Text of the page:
The Open Rights Group comments on the government censorship plans:
Online Harms: Blocking websites doesn't work -- use a rights-based approach instead
Blocking websites isn't working. It's not keeping children safe and it's stopping vulnerable people from accessing information they need. It's not the right approach to take on Online Harms.
This is the finding from our
recent research into website blocking by mobile and broadband Internet providers. And yet, as part of its Internet regulation agenda, the UK Government wants to roll out even more blocking.
The Government's Online Harms White Paper is focused on making online companies fulfil a "duty of care" to protect users from "harmful content" -- two terms that remain troublingly ill-defined.
The paper proposes giving a regulator various punitive measures to use against companies that fail to fulfil this duty, including powers to block websites.
If this scheme comes into effect, it could lead to widespread automated blocking of legal content for people in the UK.
Mobile and broadband Internet providers have been blocking websites with parental control filters for five years. But through our
Blocked project -- which detects incorrect website blocking -- we know that systems are still blocking far too many sites and far too many types of sites by mistake.
Thanks to website blocking, vulnerable people and under-18s are losing access to crucial information and support from websites including counselling, charity, school, and sexual health websites. Small businesses are losing customers. And website
owners often don't know this is happening.
We've seen with parental control filters that blocking websites doesn't have the intended outcomes. It restricts access to legal, useful, and sometimes crucial information. It also does nothing to prevent people who are
determined to get access to material on blocked websites, who often use VPNs to get around the filters. Other solutions like filters applied by a parent to a child's account on a device are more appropriate.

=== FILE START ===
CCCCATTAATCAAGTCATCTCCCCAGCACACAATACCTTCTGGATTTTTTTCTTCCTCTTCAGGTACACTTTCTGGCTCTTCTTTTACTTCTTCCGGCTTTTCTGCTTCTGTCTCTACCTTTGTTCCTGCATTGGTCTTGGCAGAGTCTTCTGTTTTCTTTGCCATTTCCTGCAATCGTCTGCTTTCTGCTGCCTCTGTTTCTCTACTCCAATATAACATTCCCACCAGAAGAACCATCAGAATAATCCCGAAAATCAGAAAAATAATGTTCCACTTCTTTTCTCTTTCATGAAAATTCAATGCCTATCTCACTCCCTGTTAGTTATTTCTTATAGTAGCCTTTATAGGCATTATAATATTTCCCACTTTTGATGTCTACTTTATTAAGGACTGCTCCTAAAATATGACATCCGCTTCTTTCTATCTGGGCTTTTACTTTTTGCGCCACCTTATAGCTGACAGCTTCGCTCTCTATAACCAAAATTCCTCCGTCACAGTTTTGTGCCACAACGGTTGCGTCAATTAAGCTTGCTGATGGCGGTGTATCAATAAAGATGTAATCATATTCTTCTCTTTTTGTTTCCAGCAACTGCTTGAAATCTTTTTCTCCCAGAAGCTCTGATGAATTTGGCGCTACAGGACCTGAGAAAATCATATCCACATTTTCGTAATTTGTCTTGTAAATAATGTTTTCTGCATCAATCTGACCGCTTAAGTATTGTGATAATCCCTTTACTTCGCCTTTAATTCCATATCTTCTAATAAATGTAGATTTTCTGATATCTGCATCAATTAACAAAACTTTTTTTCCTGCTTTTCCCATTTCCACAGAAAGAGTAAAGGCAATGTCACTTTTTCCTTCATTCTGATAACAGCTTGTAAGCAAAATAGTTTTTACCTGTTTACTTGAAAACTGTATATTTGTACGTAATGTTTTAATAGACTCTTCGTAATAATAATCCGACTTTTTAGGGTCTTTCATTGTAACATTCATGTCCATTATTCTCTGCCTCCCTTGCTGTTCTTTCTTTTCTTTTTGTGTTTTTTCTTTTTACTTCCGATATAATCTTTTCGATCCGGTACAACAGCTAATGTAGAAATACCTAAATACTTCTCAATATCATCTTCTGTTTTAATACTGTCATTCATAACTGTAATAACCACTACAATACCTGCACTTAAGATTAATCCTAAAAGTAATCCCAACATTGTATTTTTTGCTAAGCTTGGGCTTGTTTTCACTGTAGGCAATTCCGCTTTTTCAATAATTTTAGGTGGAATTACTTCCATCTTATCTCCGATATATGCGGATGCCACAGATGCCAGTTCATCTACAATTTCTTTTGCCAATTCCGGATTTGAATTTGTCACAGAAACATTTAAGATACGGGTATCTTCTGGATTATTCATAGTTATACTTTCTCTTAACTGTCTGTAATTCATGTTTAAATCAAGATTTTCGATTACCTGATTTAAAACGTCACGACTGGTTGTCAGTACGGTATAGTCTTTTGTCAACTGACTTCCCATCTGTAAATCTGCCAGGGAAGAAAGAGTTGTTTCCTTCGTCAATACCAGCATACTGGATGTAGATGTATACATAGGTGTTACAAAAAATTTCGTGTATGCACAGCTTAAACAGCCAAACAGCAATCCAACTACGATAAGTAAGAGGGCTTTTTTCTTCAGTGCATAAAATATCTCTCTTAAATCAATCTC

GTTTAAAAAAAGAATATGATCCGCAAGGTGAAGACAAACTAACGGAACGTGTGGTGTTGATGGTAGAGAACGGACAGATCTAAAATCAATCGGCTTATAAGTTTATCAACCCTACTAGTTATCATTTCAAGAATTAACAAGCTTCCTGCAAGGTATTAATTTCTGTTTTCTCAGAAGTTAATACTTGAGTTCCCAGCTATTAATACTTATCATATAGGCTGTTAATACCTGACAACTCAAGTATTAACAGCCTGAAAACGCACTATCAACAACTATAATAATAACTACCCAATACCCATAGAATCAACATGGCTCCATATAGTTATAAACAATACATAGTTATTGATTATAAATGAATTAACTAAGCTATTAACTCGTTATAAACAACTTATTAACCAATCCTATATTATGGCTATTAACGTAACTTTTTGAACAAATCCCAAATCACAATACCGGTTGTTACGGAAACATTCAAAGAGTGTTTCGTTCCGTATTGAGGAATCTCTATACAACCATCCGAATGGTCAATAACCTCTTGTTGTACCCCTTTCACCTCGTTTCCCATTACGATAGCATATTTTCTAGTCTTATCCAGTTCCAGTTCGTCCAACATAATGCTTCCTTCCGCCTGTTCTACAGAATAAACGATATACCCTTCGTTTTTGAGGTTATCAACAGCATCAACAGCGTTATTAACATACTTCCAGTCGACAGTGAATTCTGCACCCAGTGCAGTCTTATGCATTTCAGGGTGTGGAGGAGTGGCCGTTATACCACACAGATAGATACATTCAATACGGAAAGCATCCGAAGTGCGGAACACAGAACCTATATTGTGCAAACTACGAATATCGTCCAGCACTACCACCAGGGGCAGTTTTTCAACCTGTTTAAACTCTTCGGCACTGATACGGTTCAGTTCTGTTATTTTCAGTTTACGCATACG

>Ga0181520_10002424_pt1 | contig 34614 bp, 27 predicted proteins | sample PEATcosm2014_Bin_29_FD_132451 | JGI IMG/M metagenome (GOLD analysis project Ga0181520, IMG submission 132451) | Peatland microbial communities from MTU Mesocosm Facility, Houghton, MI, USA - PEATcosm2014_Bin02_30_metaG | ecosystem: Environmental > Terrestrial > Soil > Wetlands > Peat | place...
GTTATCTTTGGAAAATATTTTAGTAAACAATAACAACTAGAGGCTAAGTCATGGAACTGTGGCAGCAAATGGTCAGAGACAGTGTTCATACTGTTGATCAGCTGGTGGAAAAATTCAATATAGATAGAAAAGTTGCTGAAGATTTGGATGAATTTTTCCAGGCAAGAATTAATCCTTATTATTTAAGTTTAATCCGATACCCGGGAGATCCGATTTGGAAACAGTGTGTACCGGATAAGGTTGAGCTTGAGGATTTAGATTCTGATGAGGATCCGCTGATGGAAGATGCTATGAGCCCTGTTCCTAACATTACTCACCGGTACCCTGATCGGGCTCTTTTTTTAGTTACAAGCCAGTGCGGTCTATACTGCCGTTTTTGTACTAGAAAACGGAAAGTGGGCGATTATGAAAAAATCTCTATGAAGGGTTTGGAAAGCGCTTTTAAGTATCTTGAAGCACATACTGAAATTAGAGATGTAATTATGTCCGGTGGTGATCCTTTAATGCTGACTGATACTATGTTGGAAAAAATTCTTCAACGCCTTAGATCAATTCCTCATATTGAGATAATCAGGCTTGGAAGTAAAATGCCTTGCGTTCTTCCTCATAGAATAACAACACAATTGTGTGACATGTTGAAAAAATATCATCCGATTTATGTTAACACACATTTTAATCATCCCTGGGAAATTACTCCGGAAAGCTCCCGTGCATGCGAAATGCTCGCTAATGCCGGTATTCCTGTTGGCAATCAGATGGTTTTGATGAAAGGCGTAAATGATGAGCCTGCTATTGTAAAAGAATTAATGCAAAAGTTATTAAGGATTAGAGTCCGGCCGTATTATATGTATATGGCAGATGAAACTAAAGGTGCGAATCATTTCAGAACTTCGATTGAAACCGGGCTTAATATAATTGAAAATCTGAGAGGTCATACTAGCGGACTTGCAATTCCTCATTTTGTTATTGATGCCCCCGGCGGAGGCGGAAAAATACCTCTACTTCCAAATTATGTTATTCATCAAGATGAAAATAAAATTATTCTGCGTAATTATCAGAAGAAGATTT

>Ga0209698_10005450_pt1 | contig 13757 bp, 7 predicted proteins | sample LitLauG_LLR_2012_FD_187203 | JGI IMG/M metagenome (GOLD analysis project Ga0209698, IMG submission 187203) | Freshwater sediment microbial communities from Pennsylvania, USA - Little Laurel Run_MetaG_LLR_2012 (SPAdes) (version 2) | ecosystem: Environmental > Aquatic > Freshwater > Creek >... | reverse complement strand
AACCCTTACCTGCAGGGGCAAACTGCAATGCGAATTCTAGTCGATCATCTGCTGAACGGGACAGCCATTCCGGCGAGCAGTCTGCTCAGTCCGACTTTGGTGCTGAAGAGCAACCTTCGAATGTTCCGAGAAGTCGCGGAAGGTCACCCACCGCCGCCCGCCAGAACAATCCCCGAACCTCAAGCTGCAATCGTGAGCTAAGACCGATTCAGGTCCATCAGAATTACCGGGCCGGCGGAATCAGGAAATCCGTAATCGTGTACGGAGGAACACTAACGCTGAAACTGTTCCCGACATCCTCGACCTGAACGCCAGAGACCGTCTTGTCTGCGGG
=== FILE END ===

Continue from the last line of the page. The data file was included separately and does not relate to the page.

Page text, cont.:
Unfortunately, instead of noting these problems inherent to website blocking by Internet providers and rolling back, the Government is pressing ahead with website blocking in other areas.
Blocking by Internet providers may not work for long. We are seeing a technical shift towards encrypted website address requests that will make this kind of website blocking by Internet providers much more difficult.
When I type a human-friendly web address such as openrightsgroup.org into a web browser and hit enter, my computer asks a Domain Name System (DNS) for that website's computer-friendly IP address - which will look something like 18.104.22.168
. My web browser can then use that computer-friendly address to load the website.
At the moment, most DNS requests are unencrypted. This allows mobile and broadband Internet providers to see which website I want to visit. If a website is on a blocklist, the system won't return the actual IP address to my computer. Instead, it
will tell me that that site is blocked, or will tell my computer that the site doesn't exist. That stops me visiting the website and makes the block effective.
Increasingly, though, DNS requests are being encrypted. This provides much greater security for ordinary Internet users. It also makes website blocking by Internet providers incredibly difficult. Encrypted DNS is becoming widely available through
Google's Android devices, on Mozilla's Firefox web browser and through Cloudflare's mobile application for Android and iOS. Other encrypted DNS services are also available.
Blocking websites may be the Government's preferred tool to deal with social problems on the Internet but it doesn't work, both in policy terms and increasingly at a technical level as well.
The Government must accept that website blocking by mobile and broadband Internet providers is not the answer. They should concentrate instead on a rights-based approach to Internet regulation and on educational and social approaches that address
the roots of complex societal issues.
Offsite Article: CyberLegal response to the Online Harms Consultation
The Digital Policy Alliance (DPA) is a private lobby group connecting digital industries with Parliament. Its industry members include both Age Verification (AV) providers, eg OCL, and adult entertainment, eg Portland TV.
Just before the Government announcement that the commencement of adult verification requirements for porn websites would be delayed, the DPA wrote a letter explaining that the industry was not yet ready to implement AV, and had asked for a 3
The letter is unpublished but fragments of it have been reported in news reports about AV.
The Telegraph reported:
The Digital Policy Alliance called for the scheme to be delayed or risk nefarious companies using this opportunity to harvest and manipulate user data.
The strongly-worded document complains that the timing is very tight, a fact that has put some AVPs [age verification providers] and adult entertainment providers in a very difficult situation.
It warns that unless the scheme is delayed there will be less protection for public data, as it appears that there is an intention for uncertified providers to use this opportunity to harvest and manipulate user data.